After a period of deliberation, and considerable interest, Grujic was confirmed to be rejoining Hertha for 2019/20.
A host of other clubs were believed to be pursuing the Serb, including Bayern Munich, Atletico Madrid, Brighton, Eintracht Frankfurt, Atalanta and Werder Bremen.
But Hertha won the race, and this will be something of a relief for Grujic who, in an interview with Kicker in March, revealed that if he were to head out on another loan, he would “like to stay in Berlin.”
The Bundesliga side have paid a £2 million fee up front, with a possible £500,000 extra in bonuses, while they will also cover his full wages and will be penalised if he fails to make enough appearances.
As reports of the deal broke, the crucial caveat was that though Grujic would be moving again at 23, he is considered a key player for the future by Jurgen Klopp.
Grujic’s decision to stay with Hertha, who made his return a priority, is seen as a marker of his maturity and a shared belief with Klopp that his development is on the right track.
It may be difficult to envisage, given the manager’s faith in the likes of Trent Alexander-Arnold, Joe Gomez and Rhian Brewster at a considerably younger age, but this could be the best agreement for all parties.
And if Grujic is to return to Merseyside next summer, he can provide Klopp with his perfect midfielder.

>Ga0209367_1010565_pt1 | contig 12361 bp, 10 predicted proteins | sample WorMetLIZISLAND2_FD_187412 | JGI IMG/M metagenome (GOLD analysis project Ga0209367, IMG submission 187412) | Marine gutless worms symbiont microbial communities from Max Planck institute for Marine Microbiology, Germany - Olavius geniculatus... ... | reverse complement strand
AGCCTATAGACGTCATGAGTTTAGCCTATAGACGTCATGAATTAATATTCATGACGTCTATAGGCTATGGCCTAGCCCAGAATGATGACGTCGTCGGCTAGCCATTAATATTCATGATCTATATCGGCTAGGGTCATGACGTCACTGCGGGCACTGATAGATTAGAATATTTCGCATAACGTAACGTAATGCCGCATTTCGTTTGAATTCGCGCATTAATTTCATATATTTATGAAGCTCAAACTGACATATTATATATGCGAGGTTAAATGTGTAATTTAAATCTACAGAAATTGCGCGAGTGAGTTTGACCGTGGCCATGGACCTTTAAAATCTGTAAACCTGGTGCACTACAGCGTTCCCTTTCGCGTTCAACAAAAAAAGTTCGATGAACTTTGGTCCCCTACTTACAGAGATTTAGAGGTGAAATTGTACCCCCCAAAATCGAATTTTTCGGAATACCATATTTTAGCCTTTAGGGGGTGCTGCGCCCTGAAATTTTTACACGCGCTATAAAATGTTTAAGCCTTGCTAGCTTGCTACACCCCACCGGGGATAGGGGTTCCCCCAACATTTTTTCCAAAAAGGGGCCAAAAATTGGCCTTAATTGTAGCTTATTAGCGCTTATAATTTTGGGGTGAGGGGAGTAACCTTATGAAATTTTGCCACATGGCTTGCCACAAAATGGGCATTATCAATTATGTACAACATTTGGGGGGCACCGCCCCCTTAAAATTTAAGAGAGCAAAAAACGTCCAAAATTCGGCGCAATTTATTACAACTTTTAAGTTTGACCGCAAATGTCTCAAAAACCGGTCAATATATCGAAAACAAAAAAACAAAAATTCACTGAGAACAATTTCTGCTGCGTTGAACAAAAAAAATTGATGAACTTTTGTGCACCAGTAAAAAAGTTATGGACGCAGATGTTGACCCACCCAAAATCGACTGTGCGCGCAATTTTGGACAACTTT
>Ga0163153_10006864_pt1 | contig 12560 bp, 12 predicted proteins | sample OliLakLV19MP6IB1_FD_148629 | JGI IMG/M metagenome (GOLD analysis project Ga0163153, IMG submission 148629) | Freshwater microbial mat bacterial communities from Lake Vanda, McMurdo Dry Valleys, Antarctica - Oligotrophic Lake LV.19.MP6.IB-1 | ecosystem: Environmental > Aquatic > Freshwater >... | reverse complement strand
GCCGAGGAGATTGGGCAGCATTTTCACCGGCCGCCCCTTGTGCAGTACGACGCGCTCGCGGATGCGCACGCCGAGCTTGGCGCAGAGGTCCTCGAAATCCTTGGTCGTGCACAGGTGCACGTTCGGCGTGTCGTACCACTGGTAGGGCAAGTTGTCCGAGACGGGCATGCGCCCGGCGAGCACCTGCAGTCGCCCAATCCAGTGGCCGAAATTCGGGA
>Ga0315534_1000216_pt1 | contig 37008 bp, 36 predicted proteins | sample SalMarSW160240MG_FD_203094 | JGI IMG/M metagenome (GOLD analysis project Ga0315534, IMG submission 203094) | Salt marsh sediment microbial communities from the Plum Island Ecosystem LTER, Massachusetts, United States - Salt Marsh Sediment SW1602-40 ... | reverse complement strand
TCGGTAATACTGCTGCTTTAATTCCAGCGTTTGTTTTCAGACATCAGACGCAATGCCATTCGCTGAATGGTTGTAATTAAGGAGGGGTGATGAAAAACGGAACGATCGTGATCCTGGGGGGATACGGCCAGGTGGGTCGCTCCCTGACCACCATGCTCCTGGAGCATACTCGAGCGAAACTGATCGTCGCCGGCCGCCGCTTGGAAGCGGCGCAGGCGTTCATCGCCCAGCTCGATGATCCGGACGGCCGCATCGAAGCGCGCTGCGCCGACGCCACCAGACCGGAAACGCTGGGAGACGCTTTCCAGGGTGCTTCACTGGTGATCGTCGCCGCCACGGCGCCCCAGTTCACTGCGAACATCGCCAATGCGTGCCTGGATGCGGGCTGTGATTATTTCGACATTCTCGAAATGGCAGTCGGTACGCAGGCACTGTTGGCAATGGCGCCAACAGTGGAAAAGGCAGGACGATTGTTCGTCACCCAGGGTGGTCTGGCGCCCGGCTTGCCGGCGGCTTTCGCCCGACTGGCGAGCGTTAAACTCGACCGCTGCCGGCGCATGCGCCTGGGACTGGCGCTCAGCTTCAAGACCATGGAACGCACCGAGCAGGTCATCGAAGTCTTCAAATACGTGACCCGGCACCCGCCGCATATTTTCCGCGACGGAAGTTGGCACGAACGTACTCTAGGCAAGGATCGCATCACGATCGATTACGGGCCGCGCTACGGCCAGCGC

By all accounts, Grujic’s first year in Berlin was a major success.
Though a pair of injuries, to both ankles, restricted him to just 23 appearances, his outstanding form throughout earned him admirers across Germany.
For Pal Dardai, who vacated his role as manager this summer, he is “the best midfielder [Hertha] have had in the last 20 years,” with the Hungarian comparing him to Stefan Effenberg.
“I’ve never had a midfielder like Marko Grujic before. For me, he’s the new Stefan Effenberg,” Dardai said in March.
“He was tall, too, but very safe on the ball despite that, and he always knew when to calm down the team, when to go into a duel and when to move forward.
“You either have that ability or you don’t.”
Grujic himself described these as “big words,” but despite these lofty comparisons he showed no shortage of confidence at Hertha.
He was regularly their standout performer, scoring five goals and setting up another as he completed the full 90 minutes in 19 of his 23 outings.
He provided the drive in Dardai’s midfield, with his long legs allowing him to surge through the middle of the park in a box-to-box role, as well as lending his side composure on the ball.
A familiar criticism of the Serbia international is his perceived lack of discipline, but he picked up as many yellow cards in 22 Bundesliga games as he did in 13 for Cardiff in the Championship in 2016/17, with five.
As a loanee, and still relatively young, Grujic could often be seen roaring his team-mates on, with his big-club mentality a real positive.
This season, he will be operating under a new manager in Ante Covic, who was promoted from his previous role as Hertha II coach to fill the hole left by Dardai.
But Grujic should retain his key status under his fellow Balkan, and unlike if he were to join one of Bremen or Frankfurt, it will take no time for him to settle.